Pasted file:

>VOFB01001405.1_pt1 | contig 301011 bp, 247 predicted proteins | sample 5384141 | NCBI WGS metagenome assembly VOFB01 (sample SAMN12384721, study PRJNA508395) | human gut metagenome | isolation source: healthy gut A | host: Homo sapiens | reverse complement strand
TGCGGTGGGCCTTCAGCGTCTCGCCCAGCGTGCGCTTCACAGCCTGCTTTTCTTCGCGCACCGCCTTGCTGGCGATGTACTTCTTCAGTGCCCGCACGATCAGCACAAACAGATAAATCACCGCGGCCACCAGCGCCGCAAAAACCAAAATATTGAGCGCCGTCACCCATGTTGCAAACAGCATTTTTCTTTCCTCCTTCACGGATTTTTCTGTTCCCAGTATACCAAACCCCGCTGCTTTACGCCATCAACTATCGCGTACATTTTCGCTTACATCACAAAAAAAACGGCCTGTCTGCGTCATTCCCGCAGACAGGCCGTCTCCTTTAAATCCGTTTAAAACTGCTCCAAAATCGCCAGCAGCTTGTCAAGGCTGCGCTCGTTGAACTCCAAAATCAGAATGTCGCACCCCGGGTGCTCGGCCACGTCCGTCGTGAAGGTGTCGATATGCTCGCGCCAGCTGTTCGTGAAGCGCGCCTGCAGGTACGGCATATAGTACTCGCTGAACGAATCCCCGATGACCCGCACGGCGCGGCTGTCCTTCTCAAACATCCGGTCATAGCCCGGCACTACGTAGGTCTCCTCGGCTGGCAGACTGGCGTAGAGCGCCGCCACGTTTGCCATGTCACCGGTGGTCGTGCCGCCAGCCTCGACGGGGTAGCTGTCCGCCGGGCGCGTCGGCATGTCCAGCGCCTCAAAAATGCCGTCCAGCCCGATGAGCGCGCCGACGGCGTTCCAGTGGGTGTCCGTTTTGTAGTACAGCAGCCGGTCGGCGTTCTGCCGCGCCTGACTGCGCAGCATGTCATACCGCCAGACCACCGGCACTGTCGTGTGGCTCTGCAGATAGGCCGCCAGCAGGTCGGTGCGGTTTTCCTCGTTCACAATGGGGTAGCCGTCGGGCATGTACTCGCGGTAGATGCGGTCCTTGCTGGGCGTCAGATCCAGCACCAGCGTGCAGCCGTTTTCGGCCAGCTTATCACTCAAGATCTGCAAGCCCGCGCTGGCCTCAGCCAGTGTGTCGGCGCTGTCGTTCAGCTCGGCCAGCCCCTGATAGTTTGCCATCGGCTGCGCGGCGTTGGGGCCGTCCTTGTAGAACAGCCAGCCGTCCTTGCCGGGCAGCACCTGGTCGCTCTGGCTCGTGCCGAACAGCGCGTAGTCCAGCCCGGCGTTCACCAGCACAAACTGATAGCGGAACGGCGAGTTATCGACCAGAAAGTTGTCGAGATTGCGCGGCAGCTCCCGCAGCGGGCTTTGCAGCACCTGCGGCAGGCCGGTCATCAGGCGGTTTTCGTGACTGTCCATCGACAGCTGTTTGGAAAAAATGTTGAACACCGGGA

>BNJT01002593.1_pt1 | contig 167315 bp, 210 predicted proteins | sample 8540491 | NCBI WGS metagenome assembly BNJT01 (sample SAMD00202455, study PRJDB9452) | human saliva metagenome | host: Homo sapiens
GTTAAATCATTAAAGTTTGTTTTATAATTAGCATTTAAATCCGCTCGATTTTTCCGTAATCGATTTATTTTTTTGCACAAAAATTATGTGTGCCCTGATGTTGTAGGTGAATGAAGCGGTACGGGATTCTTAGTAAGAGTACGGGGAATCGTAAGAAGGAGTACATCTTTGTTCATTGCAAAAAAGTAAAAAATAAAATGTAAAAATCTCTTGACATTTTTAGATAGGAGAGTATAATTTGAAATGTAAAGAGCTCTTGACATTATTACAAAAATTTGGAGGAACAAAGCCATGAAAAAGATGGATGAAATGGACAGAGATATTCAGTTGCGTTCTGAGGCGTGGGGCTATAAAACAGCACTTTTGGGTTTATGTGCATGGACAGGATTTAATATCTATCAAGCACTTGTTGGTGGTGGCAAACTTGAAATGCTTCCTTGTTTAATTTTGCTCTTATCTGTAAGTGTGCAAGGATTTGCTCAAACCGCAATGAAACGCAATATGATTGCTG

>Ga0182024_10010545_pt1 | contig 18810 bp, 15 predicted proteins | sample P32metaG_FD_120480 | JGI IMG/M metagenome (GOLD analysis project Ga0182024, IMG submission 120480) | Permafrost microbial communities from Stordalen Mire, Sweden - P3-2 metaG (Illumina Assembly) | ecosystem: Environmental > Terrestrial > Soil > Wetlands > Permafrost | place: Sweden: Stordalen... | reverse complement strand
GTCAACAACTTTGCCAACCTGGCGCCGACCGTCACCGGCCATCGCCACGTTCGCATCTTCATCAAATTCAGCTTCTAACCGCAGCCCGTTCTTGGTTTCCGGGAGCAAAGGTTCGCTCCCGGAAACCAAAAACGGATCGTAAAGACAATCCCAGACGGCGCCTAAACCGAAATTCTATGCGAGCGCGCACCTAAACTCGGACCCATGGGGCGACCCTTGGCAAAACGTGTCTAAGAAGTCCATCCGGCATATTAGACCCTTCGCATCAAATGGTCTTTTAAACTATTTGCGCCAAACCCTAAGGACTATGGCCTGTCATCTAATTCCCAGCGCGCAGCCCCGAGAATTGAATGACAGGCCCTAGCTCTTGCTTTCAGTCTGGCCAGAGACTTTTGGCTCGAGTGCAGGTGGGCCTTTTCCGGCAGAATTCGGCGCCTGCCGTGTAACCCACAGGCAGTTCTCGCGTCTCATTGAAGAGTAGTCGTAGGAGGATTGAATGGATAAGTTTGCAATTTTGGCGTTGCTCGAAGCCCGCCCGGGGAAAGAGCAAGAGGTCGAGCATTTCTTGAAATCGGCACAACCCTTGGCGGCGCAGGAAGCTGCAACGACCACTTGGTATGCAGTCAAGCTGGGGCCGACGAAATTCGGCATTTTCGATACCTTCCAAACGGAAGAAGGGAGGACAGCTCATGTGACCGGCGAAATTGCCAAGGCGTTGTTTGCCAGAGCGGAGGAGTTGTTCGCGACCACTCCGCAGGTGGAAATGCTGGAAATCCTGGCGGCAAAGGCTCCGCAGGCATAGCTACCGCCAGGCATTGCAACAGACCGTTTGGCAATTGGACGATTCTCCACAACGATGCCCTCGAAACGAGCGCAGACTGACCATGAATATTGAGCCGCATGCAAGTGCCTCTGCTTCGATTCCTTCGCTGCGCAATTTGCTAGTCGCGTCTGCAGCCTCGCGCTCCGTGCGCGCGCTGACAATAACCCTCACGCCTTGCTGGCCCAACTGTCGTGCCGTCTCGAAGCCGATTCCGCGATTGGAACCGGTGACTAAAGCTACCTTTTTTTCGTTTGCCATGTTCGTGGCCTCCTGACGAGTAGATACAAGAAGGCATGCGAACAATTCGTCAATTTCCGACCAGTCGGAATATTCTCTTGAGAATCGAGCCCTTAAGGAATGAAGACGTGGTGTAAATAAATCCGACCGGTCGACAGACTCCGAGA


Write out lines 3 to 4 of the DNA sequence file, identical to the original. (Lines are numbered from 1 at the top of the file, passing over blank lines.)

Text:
>BNJT01002593.1_pt1 | contig 167315 bp, 210 predicted proteins | sample 8540491 | NCBI WGS metagenome assembly BNJT01 (sample SAMD00202455, study PRJDB9452) | human saliva metagenome | host: Homo sapiens
GTTAAATCATTAAAGTTTGTTTTATAATTAGCATTTAAATCCGCTCGATTTTTCCGTAATCGATTTATTTTTTTGCACAAAAATTATGTGTGCCCTGATGTTGTAGGTGAATGAAGCGGTACGGGATTCTTAGTAAGAGTACGGGGAATCGTAAGAAGGAGTACATCTTTGTTCATTGCAAAAAAGTAAAAAATAAAATGTAAAAATCTCTTGACATTTTTAGATAGGAGAGTATAATTTGAAATGTAAAGAGCTCTTGACATTATTACAAAAATTTGGAGGAACAAAGCCATGAAAAAGATGGATGAAATGGACAGAGATATTCAGTTGCGTTCTGAGGCGTGGGGCTATAAAACAGCACTTTTGGGTTTATGTGCATGGACAGGATTTAATATCTATCAAGCACTTGTTGGTGGTGGCAAACTTGAAATGCTTCCTTGTTTAATTTTGCTCTTATCTGTAAGTGTGCAAGGATTTGCTCAAACCGCAATGAAACGCAATATGATTGCTG